Mall as a Service Hub
With the intention to introduce malls as service hubs, Afternaut’s Seedplaza project was conceptualised prior to the Covid-19 pandemic .
27 September 2021
With the intention to introduce malls as service hubs, Afternaut’s Seedplaza project was conceptualised prior to the Covid-19 pandemic and successfully put into implementation across several Chinese cities since March 2021.
ULI Singapore’s Young Leaders Group (YLG) recently organised an in-person event inviting the Afternaut Group’s team to share their design conceptualisation process, and having audience debate about the feasibility of such model could work in Singapore.
Drawing from his own experience as a Singaporean who also has lived overseas as well as his expertise in retail sector, Mr Chew Kokyong, Co-Founder of the Afternaut Group suggested that it was consumerism that essentially defines retail.
“The speed retail is transforming is amazing”, said Chew. In China, the rapid advancement of technology and digitalisation of payment process and retail marketing created a generation of consumers who are always hungry for new content, which in turn catalyses the shift from service providers from the supply side.
Therefore, the team at Afternaut had to arrive at a decision of what exactly they were designing at the conceptualisation stage.
Ms Gwen Tan, Design Principal at the Afternaut Group and Co-Founder of Formwerkz Architects, further added that the consumer end goal and how to create an engaging community-led space were always central to the designing process of this service-centric project.
Three conceptual pillars were incorporated into the design ideology of the service-centric Seedplaza – liveability, design-led tech-driven and collaboration.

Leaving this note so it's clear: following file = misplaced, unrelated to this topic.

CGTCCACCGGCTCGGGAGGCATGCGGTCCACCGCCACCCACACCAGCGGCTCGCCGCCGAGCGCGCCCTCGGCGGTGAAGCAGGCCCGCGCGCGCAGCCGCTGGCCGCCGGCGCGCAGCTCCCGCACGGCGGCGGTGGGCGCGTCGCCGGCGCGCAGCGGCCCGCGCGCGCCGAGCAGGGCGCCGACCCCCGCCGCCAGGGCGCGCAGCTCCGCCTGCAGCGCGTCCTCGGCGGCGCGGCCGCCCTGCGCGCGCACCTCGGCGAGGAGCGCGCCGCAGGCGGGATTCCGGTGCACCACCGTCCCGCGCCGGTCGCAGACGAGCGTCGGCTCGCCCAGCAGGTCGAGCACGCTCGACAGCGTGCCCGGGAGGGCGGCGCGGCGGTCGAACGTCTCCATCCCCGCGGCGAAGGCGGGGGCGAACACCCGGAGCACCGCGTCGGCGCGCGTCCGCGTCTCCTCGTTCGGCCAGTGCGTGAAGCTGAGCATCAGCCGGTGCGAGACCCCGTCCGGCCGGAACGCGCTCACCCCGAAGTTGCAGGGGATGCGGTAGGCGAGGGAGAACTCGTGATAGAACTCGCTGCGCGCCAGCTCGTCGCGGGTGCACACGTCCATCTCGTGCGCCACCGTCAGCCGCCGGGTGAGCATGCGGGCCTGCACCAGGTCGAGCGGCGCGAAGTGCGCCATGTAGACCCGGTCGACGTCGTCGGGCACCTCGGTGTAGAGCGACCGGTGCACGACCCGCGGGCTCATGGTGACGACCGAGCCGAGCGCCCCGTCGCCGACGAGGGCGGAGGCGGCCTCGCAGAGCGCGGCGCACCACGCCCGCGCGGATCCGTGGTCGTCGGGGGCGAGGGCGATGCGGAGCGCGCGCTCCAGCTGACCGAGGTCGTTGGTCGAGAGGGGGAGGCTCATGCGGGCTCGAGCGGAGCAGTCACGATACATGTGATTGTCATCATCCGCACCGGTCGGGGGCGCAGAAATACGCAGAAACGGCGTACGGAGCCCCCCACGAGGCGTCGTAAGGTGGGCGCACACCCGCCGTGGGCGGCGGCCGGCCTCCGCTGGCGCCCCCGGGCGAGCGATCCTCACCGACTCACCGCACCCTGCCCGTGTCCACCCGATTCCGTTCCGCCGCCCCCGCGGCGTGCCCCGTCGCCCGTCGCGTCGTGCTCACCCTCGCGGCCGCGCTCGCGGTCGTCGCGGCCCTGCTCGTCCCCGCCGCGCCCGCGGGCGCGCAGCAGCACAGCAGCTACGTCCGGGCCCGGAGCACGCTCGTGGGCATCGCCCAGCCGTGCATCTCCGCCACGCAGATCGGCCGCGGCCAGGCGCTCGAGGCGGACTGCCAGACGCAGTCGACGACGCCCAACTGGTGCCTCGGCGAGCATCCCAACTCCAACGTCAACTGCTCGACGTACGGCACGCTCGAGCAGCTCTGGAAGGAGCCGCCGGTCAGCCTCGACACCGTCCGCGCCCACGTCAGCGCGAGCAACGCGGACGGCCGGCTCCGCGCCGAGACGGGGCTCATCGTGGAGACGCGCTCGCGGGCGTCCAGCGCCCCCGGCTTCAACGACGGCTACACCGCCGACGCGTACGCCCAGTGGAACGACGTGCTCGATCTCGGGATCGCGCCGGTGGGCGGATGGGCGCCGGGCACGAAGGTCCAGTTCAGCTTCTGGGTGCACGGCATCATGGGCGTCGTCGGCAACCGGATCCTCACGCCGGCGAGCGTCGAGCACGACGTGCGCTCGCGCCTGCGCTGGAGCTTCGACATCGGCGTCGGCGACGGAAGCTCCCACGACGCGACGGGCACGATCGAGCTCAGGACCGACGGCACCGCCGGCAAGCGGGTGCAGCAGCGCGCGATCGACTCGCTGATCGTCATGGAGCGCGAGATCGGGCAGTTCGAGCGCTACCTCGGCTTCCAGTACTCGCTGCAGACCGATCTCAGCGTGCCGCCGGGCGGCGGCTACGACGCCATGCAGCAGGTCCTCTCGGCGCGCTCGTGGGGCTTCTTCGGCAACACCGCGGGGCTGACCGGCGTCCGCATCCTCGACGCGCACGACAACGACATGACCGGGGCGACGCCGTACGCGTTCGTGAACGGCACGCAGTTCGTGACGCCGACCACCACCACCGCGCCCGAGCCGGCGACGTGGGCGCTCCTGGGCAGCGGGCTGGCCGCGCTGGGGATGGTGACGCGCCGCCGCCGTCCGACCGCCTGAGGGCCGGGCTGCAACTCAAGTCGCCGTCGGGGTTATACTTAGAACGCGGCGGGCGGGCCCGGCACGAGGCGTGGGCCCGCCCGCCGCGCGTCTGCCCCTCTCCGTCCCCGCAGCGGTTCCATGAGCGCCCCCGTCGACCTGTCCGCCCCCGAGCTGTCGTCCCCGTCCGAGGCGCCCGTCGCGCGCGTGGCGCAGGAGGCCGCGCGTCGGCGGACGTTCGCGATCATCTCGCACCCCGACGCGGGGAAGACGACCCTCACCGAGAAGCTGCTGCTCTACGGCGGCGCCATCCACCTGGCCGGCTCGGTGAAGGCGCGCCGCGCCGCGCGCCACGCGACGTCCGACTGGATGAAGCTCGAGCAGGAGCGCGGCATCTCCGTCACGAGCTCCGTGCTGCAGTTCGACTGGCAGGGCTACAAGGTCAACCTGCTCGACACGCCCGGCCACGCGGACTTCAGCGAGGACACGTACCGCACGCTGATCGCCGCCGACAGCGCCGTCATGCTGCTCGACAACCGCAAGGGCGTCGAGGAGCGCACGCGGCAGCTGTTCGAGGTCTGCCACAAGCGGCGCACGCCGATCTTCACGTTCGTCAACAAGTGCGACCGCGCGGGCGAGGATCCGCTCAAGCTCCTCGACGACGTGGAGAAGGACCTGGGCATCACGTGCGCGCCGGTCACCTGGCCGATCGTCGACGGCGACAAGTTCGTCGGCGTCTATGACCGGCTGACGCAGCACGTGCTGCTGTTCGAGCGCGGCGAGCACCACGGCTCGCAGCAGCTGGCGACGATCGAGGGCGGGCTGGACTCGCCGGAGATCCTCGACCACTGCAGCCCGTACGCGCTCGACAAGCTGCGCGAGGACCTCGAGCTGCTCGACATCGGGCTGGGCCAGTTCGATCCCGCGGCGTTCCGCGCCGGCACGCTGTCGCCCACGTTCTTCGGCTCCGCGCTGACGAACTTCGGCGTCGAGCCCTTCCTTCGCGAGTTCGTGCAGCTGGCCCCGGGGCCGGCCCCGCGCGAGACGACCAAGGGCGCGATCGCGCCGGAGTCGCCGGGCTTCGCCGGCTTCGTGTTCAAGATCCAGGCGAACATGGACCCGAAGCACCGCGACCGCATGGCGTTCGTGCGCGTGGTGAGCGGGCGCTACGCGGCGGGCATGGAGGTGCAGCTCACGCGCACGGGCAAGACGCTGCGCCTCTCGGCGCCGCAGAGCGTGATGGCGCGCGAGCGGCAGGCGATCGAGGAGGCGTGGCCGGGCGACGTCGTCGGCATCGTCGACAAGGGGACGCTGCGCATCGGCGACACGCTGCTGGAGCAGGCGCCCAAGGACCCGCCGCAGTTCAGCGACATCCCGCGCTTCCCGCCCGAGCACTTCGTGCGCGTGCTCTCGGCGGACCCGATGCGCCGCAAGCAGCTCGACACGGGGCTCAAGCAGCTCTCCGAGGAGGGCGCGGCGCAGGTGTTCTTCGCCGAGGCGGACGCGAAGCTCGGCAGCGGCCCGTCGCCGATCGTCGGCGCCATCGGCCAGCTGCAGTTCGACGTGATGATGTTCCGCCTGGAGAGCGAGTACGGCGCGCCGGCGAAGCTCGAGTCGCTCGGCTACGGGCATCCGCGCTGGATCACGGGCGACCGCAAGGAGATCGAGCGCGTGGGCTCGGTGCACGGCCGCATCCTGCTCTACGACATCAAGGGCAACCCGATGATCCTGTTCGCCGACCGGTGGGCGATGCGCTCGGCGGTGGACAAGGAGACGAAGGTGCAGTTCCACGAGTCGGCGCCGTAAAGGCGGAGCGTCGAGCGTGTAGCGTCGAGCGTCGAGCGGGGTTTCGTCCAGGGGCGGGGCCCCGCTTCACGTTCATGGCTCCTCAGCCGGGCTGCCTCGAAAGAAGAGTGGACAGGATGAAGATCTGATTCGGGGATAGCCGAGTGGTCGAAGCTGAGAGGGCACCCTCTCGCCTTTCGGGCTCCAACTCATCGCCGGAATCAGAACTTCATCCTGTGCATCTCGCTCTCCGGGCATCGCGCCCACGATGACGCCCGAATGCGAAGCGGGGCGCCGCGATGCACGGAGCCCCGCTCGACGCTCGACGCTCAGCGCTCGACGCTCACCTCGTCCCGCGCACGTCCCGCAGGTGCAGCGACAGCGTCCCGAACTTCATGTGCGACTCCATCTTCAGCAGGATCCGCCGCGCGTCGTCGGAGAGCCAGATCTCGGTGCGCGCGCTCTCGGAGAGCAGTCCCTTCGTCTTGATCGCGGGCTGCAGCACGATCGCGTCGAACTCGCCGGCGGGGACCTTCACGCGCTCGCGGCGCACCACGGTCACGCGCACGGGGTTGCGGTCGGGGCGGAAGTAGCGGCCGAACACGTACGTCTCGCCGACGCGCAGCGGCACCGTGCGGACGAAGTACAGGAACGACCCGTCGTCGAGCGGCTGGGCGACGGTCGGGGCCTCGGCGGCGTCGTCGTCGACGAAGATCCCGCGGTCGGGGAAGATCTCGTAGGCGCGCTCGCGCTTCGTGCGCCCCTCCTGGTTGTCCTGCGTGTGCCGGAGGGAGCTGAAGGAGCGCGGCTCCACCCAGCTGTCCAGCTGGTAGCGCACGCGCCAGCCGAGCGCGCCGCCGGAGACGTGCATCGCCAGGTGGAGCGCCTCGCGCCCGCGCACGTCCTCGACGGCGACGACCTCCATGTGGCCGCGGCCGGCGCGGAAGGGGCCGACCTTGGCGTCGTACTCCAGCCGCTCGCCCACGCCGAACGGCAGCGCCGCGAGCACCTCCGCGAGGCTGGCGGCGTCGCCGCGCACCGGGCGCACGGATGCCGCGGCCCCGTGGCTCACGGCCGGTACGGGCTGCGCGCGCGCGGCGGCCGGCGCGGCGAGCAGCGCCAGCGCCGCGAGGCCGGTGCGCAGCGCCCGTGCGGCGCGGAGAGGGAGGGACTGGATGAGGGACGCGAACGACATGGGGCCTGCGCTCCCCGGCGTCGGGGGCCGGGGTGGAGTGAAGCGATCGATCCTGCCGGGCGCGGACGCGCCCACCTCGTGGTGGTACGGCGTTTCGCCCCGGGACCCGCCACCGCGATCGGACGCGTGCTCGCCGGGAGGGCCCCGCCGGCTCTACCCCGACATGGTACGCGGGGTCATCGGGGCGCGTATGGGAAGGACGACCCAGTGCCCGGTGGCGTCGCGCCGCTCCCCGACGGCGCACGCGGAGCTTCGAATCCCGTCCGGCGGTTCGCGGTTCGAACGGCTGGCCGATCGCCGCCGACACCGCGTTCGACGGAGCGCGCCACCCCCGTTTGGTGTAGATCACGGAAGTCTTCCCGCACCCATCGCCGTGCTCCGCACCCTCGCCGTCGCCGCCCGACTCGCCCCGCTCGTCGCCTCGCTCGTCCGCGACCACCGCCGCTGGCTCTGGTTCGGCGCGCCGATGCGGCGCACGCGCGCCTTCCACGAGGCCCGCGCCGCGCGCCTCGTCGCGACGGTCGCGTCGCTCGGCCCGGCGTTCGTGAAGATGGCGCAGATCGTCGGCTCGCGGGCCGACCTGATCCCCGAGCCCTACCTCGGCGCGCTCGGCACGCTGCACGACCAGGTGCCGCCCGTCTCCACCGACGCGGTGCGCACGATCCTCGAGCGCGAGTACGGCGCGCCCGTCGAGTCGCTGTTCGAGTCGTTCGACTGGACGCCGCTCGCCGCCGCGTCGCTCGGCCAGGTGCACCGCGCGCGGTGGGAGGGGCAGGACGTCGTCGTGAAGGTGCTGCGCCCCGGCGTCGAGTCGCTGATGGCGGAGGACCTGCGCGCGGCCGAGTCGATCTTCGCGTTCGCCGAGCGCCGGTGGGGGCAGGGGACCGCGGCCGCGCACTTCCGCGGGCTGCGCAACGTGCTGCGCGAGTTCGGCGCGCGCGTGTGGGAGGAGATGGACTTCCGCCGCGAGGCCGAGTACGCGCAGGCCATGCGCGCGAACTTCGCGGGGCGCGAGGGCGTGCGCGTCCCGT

For the liveability aspect, as Tan explained, the design team looked into what the space would mean through the lens of multigenerational families who are residing within the mall’s service radius. Referencing Maslow’s hierarchy of needs, Seedplaza was aimed at fulfilling a wide spectrum from basic needs to psychological wellbeing for all age groups.
The objective was then translated into the spatial integration of main features, such as supermarket, edutainment facilities, medical hub that cater to multigenerational needs and indoor playground within the public space.
The design-led tech-driven aspect of Seedplaza is reflected from the seamless drop-off point configuration and the use of atrium public space. To ease the uncomfortable waiting experience for visitors during peak winter, a greenhouse-alike structure is attached to the mall as drop-off point. The greenery also brings about a refreshing visual image on a bleak winter day.
For the atrium public space, instead of simply installing digital screens across the building, digital touchpoints were embedded in the floor plates. The public space was then transformed into an interactive playground for children, as well as a visual cue that integrates the whole mall.